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Flyash and Concrete

There has been a lot of talk about flyash in New Mexico lately.  If you listen to the talk you have probably heard our market has been put on a Flyash allocation by the sole supplier, Salt River Materials Group. So what does that mean to you the concrete customer short term and long term?

If you have been around this market for a while you know the evolution of flyash here in Albuquerque. If not, a quick story.  Flyash, a byproduct of coal burning power plants, was introduced to us in the early 80’s.  At that time we replaced up to 20 percent with flyash. At that time it was called “Hamburger Helper” among other things since it allowed the supplier to use less cement but still achieve strengths, although it took a little longer. It is much finer than cement but it is spherical rather than crystal shaped.  This acts as ball bearings and helps workability and pump ability.  The complaints at the time were that it was sticky and hard to finish with the increase of super fines.

About this time, middle to late 80’s, the interstate concrete in the area was starting to fall apart after only 15 or so years. Upon further investigation ASR, Alkali Silica Reactivity, was found to be the culprit.  The Alkali in the cements were interacting with the Silica in the aggregates of this area causing a gel in the concrete attaching itself to particles in the mix.  When water migrated into the concrete after final set it would cause this gel to expand and break up the concrete from the inside.

Testing with another Class of Flyash , F, with lower Alkali, proved to mitigate the ASR. The Class F flyash would soak up great amounts of the Alkali in the cement thus reducing half of the equation.  Today the City of Albuquerque and NMDOT both require 25% Class F flyash in their approved mixes just for this reason.  We here at Duke City have been a big proponent of using Class F flyash in all exterior applications to mitigate ASR influencing architects and engineers not familiar with the ASR issue in our area to consider specifying Class F flyash.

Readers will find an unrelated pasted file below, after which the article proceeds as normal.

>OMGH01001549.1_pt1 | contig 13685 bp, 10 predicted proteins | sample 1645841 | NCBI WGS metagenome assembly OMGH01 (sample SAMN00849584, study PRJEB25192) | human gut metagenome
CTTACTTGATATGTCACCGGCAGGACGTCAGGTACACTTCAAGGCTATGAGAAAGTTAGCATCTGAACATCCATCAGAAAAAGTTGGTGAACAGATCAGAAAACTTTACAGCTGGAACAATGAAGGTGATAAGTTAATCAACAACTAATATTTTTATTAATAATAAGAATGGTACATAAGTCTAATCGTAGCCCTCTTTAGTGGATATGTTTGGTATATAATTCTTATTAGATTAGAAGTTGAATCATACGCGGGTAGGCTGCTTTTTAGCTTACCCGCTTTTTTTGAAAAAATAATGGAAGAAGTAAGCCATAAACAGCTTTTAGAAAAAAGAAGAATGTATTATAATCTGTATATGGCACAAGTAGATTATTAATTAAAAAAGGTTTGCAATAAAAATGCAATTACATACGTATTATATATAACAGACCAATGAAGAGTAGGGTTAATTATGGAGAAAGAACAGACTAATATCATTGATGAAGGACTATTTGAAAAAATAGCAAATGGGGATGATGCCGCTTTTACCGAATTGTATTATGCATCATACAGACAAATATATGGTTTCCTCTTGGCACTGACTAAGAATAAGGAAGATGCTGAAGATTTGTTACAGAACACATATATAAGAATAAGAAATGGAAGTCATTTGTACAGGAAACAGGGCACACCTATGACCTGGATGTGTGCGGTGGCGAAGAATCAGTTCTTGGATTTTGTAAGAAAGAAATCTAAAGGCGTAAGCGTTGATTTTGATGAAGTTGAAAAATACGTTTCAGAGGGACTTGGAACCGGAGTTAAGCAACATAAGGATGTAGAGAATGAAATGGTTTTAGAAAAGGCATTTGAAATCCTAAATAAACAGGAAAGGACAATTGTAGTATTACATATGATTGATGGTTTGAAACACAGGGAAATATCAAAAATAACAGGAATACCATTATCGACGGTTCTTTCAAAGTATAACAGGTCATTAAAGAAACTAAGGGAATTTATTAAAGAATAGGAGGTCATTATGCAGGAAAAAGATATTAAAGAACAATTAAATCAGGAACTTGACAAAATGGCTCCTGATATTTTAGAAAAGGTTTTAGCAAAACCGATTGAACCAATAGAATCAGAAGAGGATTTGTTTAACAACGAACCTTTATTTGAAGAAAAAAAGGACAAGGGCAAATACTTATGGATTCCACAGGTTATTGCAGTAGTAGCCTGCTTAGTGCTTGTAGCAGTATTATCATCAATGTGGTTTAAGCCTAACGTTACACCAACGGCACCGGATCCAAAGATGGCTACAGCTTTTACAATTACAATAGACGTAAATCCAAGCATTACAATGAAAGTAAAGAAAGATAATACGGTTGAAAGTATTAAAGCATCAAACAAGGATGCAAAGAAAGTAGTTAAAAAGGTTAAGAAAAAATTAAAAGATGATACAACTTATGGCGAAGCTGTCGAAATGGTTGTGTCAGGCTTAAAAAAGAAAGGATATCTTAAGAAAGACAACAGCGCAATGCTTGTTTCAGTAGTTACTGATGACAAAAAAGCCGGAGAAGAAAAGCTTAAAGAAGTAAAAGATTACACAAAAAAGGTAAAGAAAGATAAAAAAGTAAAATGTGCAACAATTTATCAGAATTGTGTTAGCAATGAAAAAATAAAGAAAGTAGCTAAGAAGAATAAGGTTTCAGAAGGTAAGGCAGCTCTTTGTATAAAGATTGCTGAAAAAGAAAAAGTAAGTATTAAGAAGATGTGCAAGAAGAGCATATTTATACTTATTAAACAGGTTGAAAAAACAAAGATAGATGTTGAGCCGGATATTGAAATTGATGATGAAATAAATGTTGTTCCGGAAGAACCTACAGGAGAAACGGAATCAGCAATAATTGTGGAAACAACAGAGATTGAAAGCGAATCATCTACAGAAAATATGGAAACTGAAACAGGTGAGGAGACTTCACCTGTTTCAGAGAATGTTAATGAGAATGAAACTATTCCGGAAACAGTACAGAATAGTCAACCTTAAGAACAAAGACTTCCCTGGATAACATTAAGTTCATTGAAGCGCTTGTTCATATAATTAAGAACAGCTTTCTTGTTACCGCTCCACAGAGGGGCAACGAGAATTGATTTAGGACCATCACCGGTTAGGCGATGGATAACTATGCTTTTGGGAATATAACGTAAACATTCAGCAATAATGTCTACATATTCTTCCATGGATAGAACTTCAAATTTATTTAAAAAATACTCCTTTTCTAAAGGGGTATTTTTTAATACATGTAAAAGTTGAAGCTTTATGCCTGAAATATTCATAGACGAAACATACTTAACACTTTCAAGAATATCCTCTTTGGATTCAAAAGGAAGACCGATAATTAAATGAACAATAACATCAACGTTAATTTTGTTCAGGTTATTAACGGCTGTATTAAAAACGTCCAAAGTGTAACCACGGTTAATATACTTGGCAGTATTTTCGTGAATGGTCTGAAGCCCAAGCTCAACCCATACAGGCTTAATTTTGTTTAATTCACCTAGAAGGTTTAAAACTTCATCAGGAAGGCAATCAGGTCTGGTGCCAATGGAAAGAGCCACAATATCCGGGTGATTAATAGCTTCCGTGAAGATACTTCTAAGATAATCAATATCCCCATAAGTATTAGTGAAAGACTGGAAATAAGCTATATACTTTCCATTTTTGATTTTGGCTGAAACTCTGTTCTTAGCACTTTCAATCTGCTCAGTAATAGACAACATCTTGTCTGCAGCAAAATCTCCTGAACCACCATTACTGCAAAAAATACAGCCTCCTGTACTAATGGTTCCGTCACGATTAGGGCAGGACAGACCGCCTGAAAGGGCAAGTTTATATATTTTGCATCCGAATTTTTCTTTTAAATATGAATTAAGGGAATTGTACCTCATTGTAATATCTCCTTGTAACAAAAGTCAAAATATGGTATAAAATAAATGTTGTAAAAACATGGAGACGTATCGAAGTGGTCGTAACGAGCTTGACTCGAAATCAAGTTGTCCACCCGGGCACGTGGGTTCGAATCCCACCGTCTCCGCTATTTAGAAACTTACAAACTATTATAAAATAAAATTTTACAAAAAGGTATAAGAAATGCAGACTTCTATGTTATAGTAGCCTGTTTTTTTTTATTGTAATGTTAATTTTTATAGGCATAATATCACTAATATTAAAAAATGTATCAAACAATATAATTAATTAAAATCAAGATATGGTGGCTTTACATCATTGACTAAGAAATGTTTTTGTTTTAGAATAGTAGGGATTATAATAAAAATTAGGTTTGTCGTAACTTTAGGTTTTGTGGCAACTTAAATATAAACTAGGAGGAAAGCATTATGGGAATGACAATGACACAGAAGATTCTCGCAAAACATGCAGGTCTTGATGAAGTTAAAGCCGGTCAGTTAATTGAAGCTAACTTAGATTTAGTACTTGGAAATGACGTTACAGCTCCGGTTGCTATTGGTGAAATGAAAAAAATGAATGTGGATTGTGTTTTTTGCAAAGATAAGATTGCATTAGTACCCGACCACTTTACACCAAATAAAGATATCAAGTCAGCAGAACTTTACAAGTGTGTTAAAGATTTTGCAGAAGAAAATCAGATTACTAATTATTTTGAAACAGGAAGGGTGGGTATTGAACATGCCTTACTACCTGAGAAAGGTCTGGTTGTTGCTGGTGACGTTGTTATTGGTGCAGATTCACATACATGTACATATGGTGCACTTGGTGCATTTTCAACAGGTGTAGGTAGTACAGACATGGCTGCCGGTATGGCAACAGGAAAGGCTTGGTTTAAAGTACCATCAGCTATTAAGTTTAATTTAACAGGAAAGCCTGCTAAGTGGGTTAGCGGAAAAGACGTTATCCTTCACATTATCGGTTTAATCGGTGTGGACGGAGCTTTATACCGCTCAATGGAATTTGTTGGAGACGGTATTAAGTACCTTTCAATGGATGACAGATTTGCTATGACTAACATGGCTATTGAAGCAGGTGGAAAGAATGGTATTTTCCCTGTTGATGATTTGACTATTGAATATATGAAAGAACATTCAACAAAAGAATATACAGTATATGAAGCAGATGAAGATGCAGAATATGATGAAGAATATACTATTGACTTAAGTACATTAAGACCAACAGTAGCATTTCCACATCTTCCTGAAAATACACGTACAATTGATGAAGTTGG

Fast forward to today. Because of maintenance issues, lower natural gas prices, lower usage of electric power among other factors, the supplier of area has allocated flyash to its customers based on prior usage. Four Corners PNM coal burning power plant is the main provider for Class F flyash for Colorado, New Mexico, Arizona and California.  We credit Salt River Materials Group for classifying a consistent flyash out of this plant.  The other sources, not so much.

This allocation actually has an end date, April 10, 2016, but the writing maybe on the wall for the future supply of Class F flyash. You have all heard the attack on coal from the environmental sector and if clean natural gas pricing remains low flyash maybe be a thing of the past.

What then do we do to mitigate ASR?

Since the ASR “Gel” requires water, interior mixes wouldn’t have the same risks as exterior mixes exposed to moisture, therefore those mixes could go to straight cement. The risks would be greater for subgrade applications, but not as severe as exposed concrete to the elements.

As you may or may not know, Duke City Redi-Mix coarse aggregate is Basalt. The other coarse aggregate used in our market is the natural river rock in the area which is considered very reactive, with a  high silica content. Basalt is considered non-reactive.  We do use natural sand, as do all producers in the area, which is also very reactive. Duke City is half way to resolving the issue due to the fact our coarse aggregate is not reactive.

The current alternatives to mitigate ASR are through chemical admixes, namely Lithium, using alternate sources of aggregates or other pozzolans. Duke City is currently testing a lot of the available alternatives.  The availability, workability of the mixes and cost of these alternatives will make this transition a challenge for all of us.

  1. Lithium cost is in the $25 per gallon range. The dosage averages one gallon per yard depending on the severity of the reaction. AND Lithium is known to accelerate set times.

  2. Since all natural sands in this state are silica based we must crush a non-reactive aggregate down to use as a fine aggregate. Natural sand is spherical, great for pumping and finishing. Crushed fines are angular. Not really pump able and very tough to finish. AND, get this, it will cost $10 to $12 more per yard.

  3. Other pozzolans are being considered including pumice. Testing is underway.

In light of all of this I believe Duke City will be able to get through this initial shortage of flyash without resubmitting mixes or losing any integrity in any of our mixes. Looking to the future we will be able to keep the increase in costs to a minimum using the alternatives mentioned earlier due to the fact that we use a non-reactive coarse aggregate and must just deal with the natural fine aggregate.  Please be assured Duke City Redi-Mix will address these issues with the highest integrity and commitment to quality you have grown to expect.

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